3. Expand your view of “me.” The third step is the natural extension of the second, though you don’t need to be in a hurry to finish with the second step. My experience is that practicing the second on different occasions with different people can reveal more than just a single insight or understanding. But once you’re ready to move along to the next step, here’s the exercise: Go through the second step again to get as clear a sense as you can of how the situation feels and what it looks like from the other person’s perspective, then imagine a bubble big enough to hold both you and the other person inside. And instead of thinking about “me” and the “other person,” think about each as a part of something composed of both of you.
From that expanded perspective, review your expectations, wants, needs, concerns, not as the limited you before the bubble occurred, but the expanded you. You now have two concentrations of matter and form, rather than just one. You now look out on the world through four eyes, rather than two. You now have two perspectives on every situation, rather than one. You now have two bodies to care for and protect, rather than one. In some ways, your connection to the new “part” of “you” isn’t as strong as your connections to the narrower self you started with before the exercise.
Those connections and interactions will take time to stabilize and deepen. Remember the first time that you tried Natarajasana (Dancer’s Pose)? The connection between your vision and the standing leg and the balancing sense took a while to “see” one another clearly enough to hold the pose comfortably. My experience with this third practice stage has taken a while to stabilize. In some ways, I still haven’t fulfilled my original expectations. But in other ways, I’ve discovered things that I never even guessed at.
Over time, you may find that for you, too, the connections between what you previously thought of as your self and the other person will strengthen. You may find yourself thinking of your skin as not the outer boundary of “your self,” but rather an interface – a sensing organ – that connects parts of you to other parts of you. And you may find that you interact more gracefully with the other parts of you than you did before.
But back to the original topic – with this practice, you’re likely to find that the more you live with this expanded understanding of “you,” living the yamas goes from a “should” or an “ought to” to something as practical as pulling your hand out of a flame. Living the niyamas will feel as normal as avoiding something you discover you’re allergic to.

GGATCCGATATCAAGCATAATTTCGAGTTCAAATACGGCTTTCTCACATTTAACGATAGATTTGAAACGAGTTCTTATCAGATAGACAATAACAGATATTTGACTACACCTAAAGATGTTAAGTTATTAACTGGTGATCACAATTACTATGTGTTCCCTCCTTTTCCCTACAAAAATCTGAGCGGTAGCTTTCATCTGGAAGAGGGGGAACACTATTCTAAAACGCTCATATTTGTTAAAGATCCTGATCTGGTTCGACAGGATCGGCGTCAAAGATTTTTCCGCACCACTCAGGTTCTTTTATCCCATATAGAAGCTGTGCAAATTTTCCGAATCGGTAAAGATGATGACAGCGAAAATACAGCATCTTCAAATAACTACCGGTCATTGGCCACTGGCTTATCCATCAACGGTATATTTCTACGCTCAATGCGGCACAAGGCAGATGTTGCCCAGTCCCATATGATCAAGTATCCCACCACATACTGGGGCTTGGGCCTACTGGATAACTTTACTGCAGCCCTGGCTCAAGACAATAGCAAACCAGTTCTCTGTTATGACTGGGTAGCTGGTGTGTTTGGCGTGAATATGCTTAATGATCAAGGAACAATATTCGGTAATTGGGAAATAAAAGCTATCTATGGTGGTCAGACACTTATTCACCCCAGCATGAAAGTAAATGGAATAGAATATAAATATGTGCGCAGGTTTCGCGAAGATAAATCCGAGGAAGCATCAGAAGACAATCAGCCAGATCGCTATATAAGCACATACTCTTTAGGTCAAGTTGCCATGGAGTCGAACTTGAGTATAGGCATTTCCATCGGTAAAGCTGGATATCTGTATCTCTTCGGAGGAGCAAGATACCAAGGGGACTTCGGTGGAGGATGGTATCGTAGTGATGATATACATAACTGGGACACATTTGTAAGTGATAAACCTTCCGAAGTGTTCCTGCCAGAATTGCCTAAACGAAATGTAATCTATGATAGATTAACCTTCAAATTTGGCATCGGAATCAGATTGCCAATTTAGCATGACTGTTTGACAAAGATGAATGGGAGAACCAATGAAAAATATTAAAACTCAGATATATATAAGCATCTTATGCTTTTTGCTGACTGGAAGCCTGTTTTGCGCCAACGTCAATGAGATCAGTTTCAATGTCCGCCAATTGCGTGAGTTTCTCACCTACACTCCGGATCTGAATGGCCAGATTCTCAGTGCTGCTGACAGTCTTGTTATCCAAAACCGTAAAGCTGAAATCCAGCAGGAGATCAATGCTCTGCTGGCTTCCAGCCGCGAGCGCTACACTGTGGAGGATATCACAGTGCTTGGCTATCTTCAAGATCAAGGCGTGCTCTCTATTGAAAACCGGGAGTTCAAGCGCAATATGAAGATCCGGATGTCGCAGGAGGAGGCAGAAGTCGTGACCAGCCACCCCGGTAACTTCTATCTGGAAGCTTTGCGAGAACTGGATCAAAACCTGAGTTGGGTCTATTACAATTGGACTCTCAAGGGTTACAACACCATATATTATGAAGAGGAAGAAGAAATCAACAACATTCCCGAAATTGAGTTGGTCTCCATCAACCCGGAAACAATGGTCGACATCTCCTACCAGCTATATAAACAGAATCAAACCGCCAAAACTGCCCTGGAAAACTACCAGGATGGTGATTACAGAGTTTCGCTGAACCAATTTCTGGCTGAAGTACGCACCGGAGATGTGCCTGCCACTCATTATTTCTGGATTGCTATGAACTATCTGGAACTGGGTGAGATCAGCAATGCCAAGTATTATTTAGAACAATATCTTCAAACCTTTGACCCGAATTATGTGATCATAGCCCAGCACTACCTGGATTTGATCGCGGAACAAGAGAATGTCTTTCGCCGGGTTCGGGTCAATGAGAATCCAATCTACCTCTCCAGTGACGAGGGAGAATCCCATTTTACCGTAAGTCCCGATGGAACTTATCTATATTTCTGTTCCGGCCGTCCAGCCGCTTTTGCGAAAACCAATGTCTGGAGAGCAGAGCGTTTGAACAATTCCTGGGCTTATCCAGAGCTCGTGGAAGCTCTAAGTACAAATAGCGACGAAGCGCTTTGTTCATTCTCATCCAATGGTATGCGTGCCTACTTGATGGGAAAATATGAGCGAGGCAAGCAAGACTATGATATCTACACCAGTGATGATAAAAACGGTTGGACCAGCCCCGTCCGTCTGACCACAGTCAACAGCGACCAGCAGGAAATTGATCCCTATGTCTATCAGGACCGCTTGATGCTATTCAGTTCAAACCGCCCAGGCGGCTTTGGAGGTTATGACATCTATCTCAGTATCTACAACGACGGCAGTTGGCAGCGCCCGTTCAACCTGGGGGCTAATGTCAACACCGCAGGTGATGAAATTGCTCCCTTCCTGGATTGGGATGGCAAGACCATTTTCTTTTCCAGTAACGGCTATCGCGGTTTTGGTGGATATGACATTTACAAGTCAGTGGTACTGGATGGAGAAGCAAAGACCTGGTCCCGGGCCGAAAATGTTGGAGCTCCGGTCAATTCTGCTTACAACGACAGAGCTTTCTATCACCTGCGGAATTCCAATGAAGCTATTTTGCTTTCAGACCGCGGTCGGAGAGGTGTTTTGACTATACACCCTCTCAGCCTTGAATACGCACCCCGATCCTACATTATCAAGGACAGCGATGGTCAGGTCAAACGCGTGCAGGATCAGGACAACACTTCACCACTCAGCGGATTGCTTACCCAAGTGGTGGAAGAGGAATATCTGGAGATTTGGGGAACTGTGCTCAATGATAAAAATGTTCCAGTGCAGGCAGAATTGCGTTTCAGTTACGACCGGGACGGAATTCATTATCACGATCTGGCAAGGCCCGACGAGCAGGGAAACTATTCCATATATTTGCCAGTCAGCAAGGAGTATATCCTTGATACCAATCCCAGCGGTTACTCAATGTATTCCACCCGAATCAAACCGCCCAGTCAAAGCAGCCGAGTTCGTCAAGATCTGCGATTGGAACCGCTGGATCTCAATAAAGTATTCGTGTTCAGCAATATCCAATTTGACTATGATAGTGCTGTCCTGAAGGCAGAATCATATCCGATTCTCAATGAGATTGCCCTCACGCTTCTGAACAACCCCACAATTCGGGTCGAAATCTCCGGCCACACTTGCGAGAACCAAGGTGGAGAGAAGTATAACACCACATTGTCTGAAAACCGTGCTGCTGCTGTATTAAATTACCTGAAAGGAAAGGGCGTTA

One evening, my wife and I attended a reception with several friends and acquaintances. When we got to a buffet table, one friend turned to me and asked if a particular dish had shrimp in it. I’d tasted it already, and said, yes, it did. He looked carefully and seriously at it, then he shook his head sadly and said, “It just doesn’t look good enough.” I told him it was pretty good, and he went through the same actions, and said the same thing. Then after playing with me a little longer, he added with a grin, “I’m allergic. My doctor told me that if I ever ate shellfish again, I’d die, and that just doesn’t look good enough to be worth it.” He chuckled to himself and headed for the guacamole.
My friend's diet choice was a niyama – a recognition that his life would be better (or in his case, “possible”) only by choosing to forego something that might have looked just fine from the perspective of someone else. As you practice your yoga on and off the mat, you needn’t contrive to practice the yamas and niyamas. Life seems to have lots of ways to present us with opportunities to be contented or perturbed, to do harm or not, to be disciplined or lackadaisical, to speak truth or spin lies. When life gives you such a chance, just notice what happens. Notice what you do, notice how the expanded you responds. Notice everything. And then consider whether a different approach might yield even better outcomes.
What has been your experience with the various yamas and niyamas?
1John Snelling, Elements of Buddhism; from Everyday Mind, edited by Jean Smith, a Tricycle book.
2 Geshe Michael Roach, The Diamond Cutter: The Buddha on Managing Your Business and Your Life, Doubleday Books: NY, 2000, pp. 210-218.
Sunday, January 27, 2008
Off the mat – Self-ness, the Yamas and Niyamas
Wednesday, January 02, 2008
Yesterday my son and I went scuba diving off the coast of Kaua’i, which was pretty cool.
But what was better – holding a medium-sized octopus in my hands for a couple of moments. It flashed through four or five color changes in those moments, jetting water to press against my right palm that cupped its bulbous head, while a couple of tentacles suckered themselves to my left. Their velvety insistence seemed an unexpected counterpoint to the gentle effort its head made toward escape.
Perhaps humans are not the only ones whose bodies and heads seem to have minds of their own.